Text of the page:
"She'll Be Coming 'Round the Mountain" is a traditional folk song often categorized as children's music. The song is derived from the Christian spiritual known as "When the Chariot Comes". It has been assigned the number 4204 in the Roud Folk Song Index.
"Oh Shenandoah" is a traditional folk song, sung in the Americas, of uncertain origin, dating to the early 19th century.
"Midnight Special" is a traditional folk song thought to have originated among prisoners in the American South. The song refers to the passenger train Midnight Special and its "ever-loving light".
"(The) Leaving of Liverpool", also known as "Fare Thee Well, My Own True Love", is a folk song. Folklorists classify it as a lyrical lament and it was also used as a sea shanty, especially at the capstan. It is very well known in Britain, Ireland, and America, despite the fact that it was collected only twice, from the Americans Richard Maitland and Captain Patrick Tayluer. It was collected from both singers by William Main Doerflinger, an American folk song collector particularly associated with sea songs in New York. The song's narrator laments his long sailing trip to California and the thought of leaving his loved ones, pledging to return to her one day.
"South Australia" is a sea shanty, also known under such titles as "Rolling King" and "Bound for South Australia". As an original worksong it was sung in a variety of trades, including being used by the wool and later the wheat traders who worked the clipper ships between Australian ports and London. In adapted form, it is now a very popular song among folk music performers that is recorded by many artists and is present in many of today's song books.
"Blow the Man Down" is an English sea shanty, listed as 2624 in the Roud Folk Song Index. The lyric "Blow the man down" most likely refers to a common mishap at sea during the age of sail wherein a strong, sudden gale catches a ship with its topsails fully set – the force of the wind, depending upon the load and balance of the ship's cargo, can actually "blow the man down", or blow the man-o'-war down into the water, partially capsizing it. When this occurs during a violent storm, the result is almost always a loss of the ship, however there are techniques for righting the vessel in relatively calm positions.
"The Moonshiner" is a folk song with disputed origins. It is catalogued as Roud Folk Song Index No. 4301. Some believe that the song originated in America, then later was made famous in Ireland. Others believe that it was the other way around. The Clancy Brothers stated on their recording that the song is of Irish origin, but again, this is disputed. Delia Murphy was singing it in Ireland from the late 1930s. First American appearance however is recorded in Carl Sandberg's 1927 The American Songbag which credits the Combs family of Kentucky for the collection of the song going back at least to the turn of the century. The minor key arrangement is credited therein to Alfred George Wathall.
"Keep Your Eyes on the Prize" is a folk song that became influential during the American Civil Rights Movement of the 1950s and 1960s. It is based on the traditional song, "Gospel Plow," also known as "Hold On," "Keep Your Hand on the Plow," and various permutations thereof.
"Bang Bang Lulu" is a traditional American song with many variations. It derives from older songs most commonly known as "Bang Bang Rosie" in Ireland, "Bang Away Lulu" in Appalachia, and "My Lula Gal" in the West. The form "Bang Bang Lulu" became widespread in the United States from its use as a cadence during the World Wars. The song uses the tune of "Goodnight, Ladies".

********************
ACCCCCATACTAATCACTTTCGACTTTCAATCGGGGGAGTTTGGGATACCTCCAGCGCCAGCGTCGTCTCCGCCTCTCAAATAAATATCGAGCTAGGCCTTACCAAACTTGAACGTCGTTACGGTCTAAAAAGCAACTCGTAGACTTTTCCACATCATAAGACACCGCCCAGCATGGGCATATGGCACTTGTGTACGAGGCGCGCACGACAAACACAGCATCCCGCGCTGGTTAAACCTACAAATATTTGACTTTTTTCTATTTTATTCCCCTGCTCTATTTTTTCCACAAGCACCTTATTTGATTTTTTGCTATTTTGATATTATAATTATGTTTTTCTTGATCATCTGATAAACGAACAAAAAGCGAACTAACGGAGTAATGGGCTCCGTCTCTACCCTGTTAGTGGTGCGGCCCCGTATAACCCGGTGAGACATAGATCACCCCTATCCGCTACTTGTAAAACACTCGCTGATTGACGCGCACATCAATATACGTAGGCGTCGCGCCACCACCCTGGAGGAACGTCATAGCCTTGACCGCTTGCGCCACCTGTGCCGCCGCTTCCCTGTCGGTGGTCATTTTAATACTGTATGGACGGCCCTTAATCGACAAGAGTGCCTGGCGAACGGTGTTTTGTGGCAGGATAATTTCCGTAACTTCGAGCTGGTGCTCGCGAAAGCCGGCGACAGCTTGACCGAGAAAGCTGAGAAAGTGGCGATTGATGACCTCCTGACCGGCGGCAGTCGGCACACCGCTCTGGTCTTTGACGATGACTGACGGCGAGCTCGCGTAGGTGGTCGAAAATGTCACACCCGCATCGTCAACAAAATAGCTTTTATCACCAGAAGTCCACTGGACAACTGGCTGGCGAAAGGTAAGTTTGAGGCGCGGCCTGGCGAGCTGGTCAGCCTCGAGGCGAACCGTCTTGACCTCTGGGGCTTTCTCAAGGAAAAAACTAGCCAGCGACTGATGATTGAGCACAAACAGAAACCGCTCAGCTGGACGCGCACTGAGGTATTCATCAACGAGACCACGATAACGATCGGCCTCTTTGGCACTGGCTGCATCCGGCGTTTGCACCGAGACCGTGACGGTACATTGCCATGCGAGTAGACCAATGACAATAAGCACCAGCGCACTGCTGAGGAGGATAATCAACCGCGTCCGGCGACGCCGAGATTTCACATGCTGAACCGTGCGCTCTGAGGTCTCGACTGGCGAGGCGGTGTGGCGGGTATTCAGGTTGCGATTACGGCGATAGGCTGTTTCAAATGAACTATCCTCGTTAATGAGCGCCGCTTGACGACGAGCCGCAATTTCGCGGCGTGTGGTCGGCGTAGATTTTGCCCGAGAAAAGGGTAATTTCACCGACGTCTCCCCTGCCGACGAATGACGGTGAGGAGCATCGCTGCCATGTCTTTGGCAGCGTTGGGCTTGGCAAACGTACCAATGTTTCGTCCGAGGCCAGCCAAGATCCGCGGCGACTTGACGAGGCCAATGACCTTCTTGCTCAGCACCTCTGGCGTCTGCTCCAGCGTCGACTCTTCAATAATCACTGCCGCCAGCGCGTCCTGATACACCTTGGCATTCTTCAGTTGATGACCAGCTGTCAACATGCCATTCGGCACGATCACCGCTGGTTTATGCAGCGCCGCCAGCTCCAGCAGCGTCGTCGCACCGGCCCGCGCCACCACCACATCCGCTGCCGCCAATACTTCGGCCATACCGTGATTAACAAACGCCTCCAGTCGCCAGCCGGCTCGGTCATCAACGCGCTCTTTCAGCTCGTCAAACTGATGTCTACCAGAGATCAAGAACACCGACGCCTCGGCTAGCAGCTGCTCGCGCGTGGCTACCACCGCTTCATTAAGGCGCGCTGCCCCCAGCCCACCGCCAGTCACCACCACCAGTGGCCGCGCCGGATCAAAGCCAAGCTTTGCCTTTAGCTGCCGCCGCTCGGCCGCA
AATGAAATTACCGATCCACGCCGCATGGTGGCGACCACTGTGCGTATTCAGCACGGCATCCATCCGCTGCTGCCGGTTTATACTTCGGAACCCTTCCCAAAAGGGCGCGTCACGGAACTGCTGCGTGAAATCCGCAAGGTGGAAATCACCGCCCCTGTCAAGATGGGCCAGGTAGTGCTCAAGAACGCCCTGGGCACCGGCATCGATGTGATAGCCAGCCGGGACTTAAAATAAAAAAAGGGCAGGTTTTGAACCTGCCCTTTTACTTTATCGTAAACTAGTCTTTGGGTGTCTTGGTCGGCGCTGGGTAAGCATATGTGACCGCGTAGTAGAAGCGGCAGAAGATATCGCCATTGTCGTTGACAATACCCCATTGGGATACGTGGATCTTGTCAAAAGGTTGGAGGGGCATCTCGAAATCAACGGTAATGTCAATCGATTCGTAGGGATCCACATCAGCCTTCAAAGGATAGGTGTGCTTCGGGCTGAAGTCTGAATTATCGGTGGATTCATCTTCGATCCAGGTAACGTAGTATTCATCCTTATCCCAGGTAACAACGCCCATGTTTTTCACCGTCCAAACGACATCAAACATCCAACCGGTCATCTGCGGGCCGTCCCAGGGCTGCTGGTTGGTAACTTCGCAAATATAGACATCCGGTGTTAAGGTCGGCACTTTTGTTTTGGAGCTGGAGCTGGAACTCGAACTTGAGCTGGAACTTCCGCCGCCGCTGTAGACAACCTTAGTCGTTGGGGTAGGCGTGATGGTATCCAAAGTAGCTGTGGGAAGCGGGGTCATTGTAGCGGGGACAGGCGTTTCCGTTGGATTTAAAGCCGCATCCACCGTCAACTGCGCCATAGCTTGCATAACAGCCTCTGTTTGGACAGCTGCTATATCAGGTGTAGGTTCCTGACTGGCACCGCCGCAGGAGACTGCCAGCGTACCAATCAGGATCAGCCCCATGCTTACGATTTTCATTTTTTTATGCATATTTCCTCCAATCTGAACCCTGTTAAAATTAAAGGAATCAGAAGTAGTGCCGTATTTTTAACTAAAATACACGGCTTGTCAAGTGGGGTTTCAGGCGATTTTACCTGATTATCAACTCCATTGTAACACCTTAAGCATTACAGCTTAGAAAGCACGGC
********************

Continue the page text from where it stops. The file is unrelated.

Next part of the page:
"It Ain't Gonna Rain No Mo'" is a song by "The Red-Headed Music Maker", singer and instrumentalist Wendell Hall (1896–1969). Hall's 1923 recording of it was a hit in the US and also in Britain, where it was sung during the 1925 FA Cup final by Sheffield United supporters, making it a popular football song of the era.
"Bury Me Not on the Lone Prairie" is a cowboy folk song. Also known as "The Cowboy's Lament", "The Dying Cowboy", "Bury Me Out on the Lone Prairie", and "Oh, Bury Me Not", the song is described as the most famous cowboy ballad. Members of the Western Writers of America chose it as one of the Top 100 Western songs of all time. Based on a sailor's song, the song has been recorded by many artists, including Moe Bandy, Johnny Cash, Cisco Houston, Burl Ives, Bruce Molsky, The Residents, Tex Ritter, Roy Rogers, Colter Wall and William Elliott Whitmore.
"One Morning in May" is an English folk song which has been collected from traditional singers in England and the USA and has also been recorded by revival singers. Through the use of double-entendre, at least in the English versions, it tells of an encounter between a grenadier and a lady.
Laura Alexandrine Smith (1861–1902) was an English musician, ethnomusicologist and one of the earliest collectors of sea shanties. Smith’s The Music of the Waters, published in 1888, was possibly the first collection of sea shanties to include music as well as words.
"A Drop of Nelson's Blood" is a sea shanty, also known as "Roll the old chariot along" The origins are unclear but the title comes from the first line: A drop of Nelson's blood wouldn't do us any harm. Often described as a "walkaway" or "runaway chorus" or "stamp and go" sea chanty. The song features on the soundtrack of the 2019 film Fisherman's Friends. The chorus comes from the 19th century Salvation Army hymn, 'Roll the old chariot'. This song developed into a shanty.